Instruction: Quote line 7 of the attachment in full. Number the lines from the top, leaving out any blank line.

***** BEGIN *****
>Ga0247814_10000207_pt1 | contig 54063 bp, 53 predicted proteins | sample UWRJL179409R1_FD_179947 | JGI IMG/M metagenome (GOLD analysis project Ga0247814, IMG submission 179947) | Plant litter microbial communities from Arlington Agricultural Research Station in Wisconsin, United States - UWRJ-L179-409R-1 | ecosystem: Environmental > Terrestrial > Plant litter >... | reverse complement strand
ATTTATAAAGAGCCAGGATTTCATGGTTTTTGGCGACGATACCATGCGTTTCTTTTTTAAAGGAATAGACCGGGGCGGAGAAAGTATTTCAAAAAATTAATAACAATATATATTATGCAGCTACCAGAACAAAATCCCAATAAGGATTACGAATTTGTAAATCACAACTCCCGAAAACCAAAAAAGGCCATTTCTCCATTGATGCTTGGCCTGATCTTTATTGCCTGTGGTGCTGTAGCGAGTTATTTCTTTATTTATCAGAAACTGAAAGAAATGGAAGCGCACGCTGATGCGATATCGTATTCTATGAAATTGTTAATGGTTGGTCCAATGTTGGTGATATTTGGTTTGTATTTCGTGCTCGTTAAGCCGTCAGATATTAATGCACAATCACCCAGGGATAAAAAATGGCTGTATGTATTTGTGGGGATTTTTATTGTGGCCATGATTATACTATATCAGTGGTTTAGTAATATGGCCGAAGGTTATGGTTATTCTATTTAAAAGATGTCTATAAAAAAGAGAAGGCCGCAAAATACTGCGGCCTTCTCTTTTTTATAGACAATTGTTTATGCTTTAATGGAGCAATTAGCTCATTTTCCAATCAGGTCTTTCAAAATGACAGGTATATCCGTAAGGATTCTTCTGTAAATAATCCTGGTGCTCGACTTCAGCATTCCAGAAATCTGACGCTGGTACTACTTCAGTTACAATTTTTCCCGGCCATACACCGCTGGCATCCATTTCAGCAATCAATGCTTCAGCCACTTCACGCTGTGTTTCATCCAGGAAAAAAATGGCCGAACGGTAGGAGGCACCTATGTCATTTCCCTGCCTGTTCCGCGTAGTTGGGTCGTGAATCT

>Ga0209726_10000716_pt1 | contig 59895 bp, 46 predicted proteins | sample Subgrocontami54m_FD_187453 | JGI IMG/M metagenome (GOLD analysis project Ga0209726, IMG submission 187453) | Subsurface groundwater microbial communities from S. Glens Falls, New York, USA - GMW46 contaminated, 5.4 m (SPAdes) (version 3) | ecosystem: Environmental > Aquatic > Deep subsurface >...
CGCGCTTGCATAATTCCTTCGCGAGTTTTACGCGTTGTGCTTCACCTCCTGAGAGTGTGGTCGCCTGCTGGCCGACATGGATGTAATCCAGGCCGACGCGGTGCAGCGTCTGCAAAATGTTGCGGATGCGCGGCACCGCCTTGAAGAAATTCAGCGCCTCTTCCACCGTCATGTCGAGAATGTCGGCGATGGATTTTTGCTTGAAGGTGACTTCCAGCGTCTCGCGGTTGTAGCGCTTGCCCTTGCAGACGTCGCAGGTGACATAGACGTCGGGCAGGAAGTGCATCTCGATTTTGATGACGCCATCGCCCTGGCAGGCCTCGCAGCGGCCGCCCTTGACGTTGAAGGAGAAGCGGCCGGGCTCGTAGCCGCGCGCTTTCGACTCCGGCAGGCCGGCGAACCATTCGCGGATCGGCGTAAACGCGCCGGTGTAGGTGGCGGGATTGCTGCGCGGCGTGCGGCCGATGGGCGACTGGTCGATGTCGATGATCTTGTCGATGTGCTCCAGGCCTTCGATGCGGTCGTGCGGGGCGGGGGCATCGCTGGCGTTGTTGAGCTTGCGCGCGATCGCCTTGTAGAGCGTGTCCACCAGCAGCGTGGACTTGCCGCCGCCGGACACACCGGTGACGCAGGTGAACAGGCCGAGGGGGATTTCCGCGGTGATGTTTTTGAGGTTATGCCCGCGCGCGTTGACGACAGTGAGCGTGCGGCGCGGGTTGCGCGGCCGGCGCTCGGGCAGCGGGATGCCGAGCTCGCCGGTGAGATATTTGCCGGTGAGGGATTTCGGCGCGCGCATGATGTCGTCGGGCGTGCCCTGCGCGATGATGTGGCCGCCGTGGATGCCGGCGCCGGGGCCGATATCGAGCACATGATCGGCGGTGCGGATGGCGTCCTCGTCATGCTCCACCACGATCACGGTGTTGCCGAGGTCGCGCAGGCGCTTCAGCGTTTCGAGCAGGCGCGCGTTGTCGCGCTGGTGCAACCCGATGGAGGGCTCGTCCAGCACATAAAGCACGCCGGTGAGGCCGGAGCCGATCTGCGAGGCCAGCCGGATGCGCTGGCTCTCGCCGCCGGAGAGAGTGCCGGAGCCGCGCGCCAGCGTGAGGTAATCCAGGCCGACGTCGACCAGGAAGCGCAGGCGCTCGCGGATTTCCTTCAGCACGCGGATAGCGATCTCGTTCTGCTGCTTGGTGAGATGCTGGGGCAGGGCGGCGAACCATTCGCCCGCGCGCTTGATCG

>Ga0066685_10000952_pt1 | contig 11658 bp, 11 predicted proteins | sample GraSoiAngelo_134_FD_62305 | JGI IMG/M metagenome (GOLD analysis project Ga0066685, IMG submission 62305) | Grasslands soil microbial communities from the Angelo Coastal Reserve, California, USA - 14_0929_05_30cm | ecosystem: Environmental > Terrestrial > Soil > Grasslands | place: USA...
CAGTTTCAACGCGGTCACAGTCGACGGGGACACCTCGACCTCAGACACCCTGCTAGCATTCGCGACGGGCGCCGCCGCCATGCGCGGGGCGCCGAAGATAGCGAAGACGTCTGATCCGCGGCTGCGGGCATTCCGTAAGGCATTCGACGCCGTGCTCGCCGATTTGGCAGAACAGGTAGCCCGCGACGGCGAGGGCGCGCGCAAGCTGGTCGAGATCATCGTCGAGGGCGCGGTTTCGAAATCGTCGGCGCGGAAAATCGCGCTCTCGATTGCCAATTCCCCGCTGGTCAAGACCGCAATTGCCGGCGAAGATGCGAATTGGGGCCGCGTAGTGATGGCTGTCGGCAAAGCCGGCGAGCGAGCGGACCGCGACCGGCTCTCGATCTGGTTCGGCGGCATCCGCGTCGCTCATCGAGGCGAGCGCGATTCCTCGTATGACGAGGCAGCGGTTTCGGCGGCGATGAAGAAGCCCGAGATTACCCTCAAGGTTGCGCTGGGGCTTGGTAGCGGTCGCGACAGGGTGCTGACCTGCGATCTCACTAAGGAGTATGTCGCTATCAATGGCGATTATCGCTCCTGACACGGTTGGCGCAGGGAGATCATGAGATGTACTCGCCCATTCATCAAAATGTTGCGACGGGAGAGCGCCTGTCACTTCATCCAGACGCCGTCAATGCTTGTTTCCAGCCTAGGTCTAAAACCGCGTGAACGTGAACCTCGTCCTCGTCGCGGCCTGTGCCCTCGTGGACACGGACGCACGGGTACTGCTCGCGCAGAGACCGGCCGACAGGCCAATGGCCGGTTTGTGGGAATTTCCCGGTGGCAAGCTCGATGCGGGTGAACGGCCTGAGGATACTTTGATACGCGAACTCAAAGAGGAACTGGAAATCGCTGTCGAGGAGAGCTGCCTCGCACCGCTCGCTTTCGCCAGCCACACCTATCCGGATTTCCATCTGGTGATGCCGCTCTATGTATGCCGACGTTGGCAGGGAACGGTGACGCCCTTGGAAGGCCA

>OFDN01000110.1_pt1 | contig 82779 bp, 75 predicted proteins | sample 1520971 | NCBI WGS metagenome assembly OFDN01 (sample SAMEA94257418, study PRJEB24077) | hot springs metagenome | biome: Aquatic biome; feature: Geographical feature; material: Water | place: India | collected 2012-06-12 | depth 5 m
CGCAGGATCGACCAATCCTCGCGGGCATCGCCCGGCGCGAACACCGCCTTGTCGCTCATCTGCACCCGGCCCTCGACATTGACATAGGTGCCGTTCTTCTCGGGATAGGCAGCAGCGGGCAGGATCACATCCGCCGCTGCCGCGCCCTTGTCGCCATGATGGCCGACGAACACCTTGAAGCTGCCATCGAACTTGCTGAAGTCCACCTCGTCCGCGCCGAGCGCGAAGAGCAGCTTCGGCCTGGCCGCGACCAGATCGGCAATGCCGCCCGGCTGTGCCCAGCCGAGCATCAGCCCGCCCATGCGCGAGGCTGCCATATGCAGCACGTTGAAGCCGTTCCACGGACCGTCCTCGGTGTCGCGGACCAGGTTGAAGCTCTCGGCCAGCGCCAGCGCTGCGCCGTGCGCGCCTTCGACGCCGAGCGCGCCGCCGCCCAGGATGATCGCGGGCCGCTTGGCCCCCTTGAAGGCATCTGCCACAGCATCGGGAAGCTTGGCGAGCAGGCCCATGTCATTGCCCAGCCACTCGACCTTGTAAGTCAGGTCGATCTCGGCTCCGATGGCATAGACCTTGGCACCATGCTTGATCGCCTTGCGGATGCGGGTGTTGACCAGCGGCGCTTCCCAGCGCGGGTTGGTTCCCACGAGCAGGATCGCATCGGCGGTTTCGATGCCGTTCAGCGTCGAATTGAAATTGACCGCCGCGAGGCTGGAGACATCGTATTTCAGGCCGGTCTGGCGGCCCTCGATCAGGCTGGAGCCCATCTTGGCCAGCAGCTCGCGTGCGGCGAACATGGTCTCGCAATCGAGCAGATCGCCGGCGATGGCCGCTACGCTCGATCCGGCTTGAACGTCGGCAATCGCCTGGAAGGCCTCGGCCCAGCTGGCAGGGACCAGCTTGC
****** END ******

>OFDN01000110.1_pt1 | contig 82779 bp, 75 predicted proteins | sample 1520971 | NCBI WGS metagenome assembly OFDN01 (sample SAMEA94257418, study PRJEB24077) | hot springs metagenome | biome: Aquatic biome; feature: Geographical feature; material: Water | place: India | collected 2012-06-12 | depth 5 m